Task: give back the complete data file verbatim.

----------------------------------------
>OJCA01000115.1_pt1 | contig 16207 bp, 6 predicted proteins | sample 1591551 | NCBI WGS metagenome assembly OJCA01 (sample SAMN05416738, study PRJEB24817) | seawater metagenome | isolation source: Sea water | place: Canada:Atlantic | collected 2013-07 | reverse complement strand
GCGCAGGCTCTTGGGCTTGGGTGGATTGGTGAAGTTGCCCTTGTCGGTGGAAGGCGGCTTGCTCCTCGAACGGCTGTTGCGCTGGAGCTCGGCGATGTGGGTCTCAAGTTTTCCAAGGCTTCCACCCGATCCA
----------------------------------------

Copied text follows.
>OJCA01000115.1_pt1 | contig 16207 bp, 6 predicted proteins | sample 1591551 | NCBI WGS metagenome assembly OJCA01 (sample SAMN05416738, study PRJEB24817) | seawater metagenome | isolation source: Sea water | place: Canada:Atlantic | collected 2013-07 | reverse complement strand
GCGCAGGCTCTTGGGCTTGGGTGGATTGGTGAAGTTGCCCTTGTCGGTGGAAGGCGGCTTGCTCCTCGAACGGCTGTTGCGCTGGAGCTCGGCGATGTGGGTCTCAAGTTTTCCAAGGCTTCCACCCGATCCA